【MUKA Training: Acting Workshop】Characterization of Classic Play Characters (Advanced Class)【Second Class】

【MUKA Training: Acting Workshop】Characterization of Classic Play Characters (Advanced Class)

【Second Class】

Workshop Dates and Times:

September 12, 2020 (Saturday): 2:30 PM to 10:30 PM

September 13, 2020 (Sunday): 2:30 PM to 10:30 PM

Venue: The Kuala Lumpur Performing Arts Centre

Language: Mandarin

Number of Participants: Limited to 8 people

*Due to limited spots and substantial subsidies from the foundation, we hope that learning opportunities will be extended to those who truly need them. After students register and pay online, the instructor will select qualified participants based on their resumes and reasons for registration. All applicants who are not selected will receive a full refund.

/Workshop Overview

The greatest achievement for an actor is to successfully bring to life “authentic and believable characters” on stage or screen. These characters possess their own vitality, are accepted and remembered by the audience, and become the soul of a theatrical or cinematic work. However, many actors nowadays lack professional acting knowledge and skills, resulting in characters that are either superficial or stereotypical, lacking individuality and failing to captivate the audience or leave a lasting impression.

To excel in portraying characters within a story, the best way is to learn from classic works. Many playwrights have successfully depicted characters who are beloved, heart-wrenching, and both loved and hated in classic works. These characters can still be on people’s lips and in their hearts decades later, such as those from Mr. Cao Yu’s works like Jinzi, Chou Hu, Fanyi, Lu Ma, Zhou Ping, Zeng Siyi, Su Fang, Zeng Wenqing, etc. or characters from the plays of the British literary giant William Shakespeare like Hamlet, King Lear, Othello, Romeo and Juliet. In Western countries, there are even many famous actors who have dedicated their lives to portraying a character as complex as Othello.

In this course, the instructor will select appropriate segments from renowned Eastern and Western classic works, allowing actors to attempt the portrayal of simple classic characters and gradually transition to more complex characterizations. With the guidance and assistance of the instructor, participants will explore a path to “characterization” through continuous rehearsals.

/Script Introduction

The play to be rehearsed in this session is “The Crucible” by American playwright Arthur Miller, inspired by the “Salem witch trials” that took place in Salem, Massachusetts in 1692, where hundreds of people were accused and implicated. Under the harsh rule of theocracy, Puritanism thrived in the closed and backward town of the 17th century. Various strict rules were set, forbidding all forms of entertainment and excluding non-believers. In this survival environment, these Puritans became narrow-minded, selfish, superstitious, and ruthless. When a few girls secretly met in the woods to dance under the cover of night, they were discovered by local pastor Paris. His daughter was frightened and fainted, so Paris invited “witch hunter” Reverend Hale from another parish to investigate. To protect herself, Abigail initially accused the black slave Tituba, and then she and the other girls joined her in playing tricks and accusing others. Under torture, people began to accuse each other, resulting in over four hundred people being implicated and seventy-two being hanged. The protagonist, Proctor, risked his life to expose Abigail’s conspiracy to save his wife Elizabeth. He also confessed to his affair with Abigail. However, this did not stop the religious court from conducting this massacre in the name of God. In the end, to uphold his personal dignity, Proctor bravely walked to the gallows.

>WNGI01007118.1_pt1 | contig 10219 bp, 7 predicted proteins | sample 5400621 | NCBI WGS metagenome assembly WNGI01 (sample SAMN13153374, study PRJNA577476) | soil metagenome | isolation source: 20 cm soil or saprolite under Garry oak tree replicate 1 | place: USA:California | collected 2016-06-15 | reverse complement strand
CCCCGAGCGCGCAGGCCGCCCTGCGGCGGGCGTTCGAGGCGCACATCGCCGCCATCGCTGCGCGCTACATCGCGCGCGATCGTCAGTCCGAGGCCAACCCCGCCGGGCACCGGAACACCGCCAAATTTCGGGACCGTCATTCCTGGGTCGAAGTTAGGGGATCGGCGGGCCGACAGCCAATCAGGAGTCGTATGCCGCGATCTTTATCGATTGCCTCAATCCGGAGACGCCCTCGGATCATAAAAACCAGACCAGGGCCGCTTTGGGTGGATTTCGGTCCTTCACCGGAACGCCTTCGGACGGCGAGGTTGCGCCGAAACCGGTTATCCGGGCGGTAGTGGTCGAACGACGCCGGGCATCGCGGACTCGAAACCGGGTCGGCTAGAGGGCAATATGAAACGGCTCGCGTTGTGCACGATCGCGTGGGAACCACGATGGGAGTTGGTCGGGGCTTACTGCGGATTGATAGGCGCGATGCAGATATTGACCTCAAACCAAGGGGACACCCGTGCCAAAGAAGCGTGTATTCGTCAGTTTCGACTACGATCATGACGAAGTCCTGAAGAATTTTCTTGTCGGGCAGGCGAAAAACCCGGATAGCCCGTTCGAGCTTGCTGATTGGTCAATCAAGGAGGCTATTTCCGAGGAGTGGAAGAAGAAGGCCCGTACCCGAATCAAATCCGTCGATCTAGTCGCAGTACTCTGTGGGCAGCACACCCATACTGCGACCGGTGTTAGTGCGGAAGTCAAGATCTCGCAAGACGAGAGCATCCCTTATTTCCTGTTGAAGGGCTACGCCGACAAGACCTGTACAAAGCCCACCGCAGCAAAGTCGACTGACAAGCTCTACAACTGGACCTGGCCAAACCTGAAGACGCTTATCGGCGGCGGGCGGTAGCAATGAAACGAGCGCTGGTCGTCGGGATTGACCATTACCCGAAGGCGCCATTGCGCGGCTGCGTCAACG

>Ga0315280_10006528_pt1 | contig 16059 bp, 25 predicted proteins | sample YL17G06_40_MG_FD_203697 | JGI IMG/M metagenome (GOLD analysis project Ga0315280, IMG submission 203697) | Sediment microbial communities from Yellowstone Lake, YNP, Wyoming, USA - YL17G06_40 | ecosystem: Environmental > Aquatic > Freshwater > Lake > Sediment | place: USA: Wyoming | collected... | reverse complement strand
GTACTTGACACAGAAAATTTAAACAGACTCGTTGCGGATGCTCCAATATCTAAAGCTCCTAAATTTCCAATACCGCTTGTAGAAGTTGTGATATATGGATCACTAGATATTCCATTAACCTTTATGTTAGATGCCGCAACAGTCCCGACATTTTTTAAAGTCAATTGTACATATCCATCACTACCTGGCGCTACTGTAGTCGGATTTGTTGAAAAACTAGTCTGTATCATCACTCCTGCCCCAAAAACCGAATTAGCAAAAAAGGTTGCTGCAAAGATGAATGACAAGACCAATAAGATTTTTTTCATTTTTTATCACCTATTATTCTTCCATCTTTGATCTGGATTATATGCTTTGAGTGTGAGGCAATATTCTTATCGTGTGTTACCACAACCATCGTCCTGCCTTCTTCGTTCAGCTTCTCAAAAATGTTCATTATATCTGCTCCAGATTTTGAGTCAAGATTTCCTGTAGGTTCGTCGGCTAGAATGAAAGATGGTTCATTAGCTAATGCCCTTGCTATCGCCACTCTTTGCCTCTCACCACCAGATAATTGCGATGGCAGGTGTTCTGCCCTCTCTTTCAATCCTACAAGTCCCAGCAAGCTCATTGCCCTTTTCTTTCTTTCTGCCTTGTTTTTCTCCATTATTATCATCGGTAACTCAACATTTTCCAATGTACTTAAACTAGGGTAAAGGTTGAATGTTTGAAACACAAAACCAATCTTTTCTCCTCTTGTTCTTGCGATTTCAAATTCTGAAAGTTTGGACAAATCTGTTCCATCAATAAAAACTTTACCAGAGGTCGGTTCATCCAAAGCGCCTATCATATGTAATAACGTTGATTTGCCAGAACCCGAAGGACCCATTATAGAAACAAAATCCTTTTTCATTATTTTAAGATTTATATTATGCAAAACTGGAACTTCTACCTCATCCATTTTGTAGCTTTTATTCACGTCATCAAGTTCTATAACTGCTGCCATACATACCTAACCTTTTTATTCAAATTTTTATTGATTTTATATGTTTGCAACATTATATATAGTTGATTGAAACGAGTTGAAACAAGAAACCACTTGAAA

“The Crucible” won the Tony Award for Best Play in 1953.

/Target Audience

This course is suitable for experienced actors (film, television, and stage) and falls under the category of an advanced acting class.

**The course requires the use of the original script (in Chinese) for rehearsals, and participants should have the ability to memorize the script on the spot.

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